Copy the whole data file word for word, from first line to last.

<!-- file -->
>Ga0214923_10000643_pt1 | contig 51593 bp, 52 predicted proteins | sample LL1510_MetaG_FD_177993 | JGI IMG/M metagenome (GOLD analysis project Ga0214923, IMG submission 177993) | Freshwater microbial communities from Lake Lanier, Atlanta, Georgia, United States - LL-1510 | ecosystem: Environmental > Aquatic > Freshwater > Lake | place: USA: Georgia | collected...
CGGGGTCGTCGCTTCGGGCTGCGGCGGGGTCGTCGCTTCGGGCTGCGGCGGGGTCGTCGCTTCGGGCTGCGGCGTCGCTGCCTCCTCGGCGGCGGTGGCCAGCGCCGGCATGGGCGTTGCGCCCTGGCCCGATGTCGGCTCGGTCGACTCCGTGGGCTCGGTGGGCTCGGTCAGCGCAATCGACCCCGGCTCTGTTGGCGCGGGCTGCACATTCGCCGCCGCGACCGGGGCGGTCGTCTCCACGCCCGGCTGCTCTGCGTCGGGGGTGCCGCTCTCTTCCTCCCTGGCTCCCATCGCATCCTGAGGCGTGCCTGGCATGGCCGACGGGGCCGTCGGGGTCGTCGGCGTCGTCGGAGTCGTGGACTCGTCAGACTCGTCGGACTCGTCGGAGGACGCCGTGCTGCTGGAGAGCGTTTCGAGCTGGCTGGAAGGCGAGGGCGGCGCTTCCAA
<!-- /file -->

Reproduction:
>Ga0214923_10000643_pt1 | contig 51593 bp, 52 predicted proteins | sample LL1510_MetaG_FD_177993 | JGI IMG/M metagenome (GOLD analysis project Ga0214923, IMG submission 177993) | Freshwater microbial communities from Lake Lanier, Atlanta, Georgia, United States - LL-1510 | ecosystem: Environmental > Aquatic > Freshwater > Lake | place: USA: Georgia | collected...
CGGGGTCGTCGCTTCGGGCTGCGGCGGGGTCGTCGCTTCGGGCTGCGGCGGGGTCGTCGCTTCGGGCTGCGGCGTCGCTGCCTCCTCGGCGGCGGTGGCCAGCGCCGGCATGGGCGTTGCGCCCTGGCCCGATGTCGGCTCGGTCGACTCCGTGGGCTCGGTGGGCTCGGTCAGCGCAATCGACCCCGGCTCTGTTGGCGCGGGCTGCACATTCGCCGCCGCGACCGGGGCGGTCGTCTCCACGCCCGGCTGCTCTGCGTCGGGGGTGCCGCTCTCTTCCTCCCTGGCTCCCATCGCATCCTGAGGCGTGCCTGGCATGGCCGACGGGGCCGTCGGGGTCGTCGGCGTCGTCGGAGTCGTGGACTCGTCAGACTCGTCGGACTCGTCGGAGGACGCCGTGCTGCTGGAGAGCGTTTCGAGCTGGCTGGAAGGCGAGGGCGGCGCTTCCAA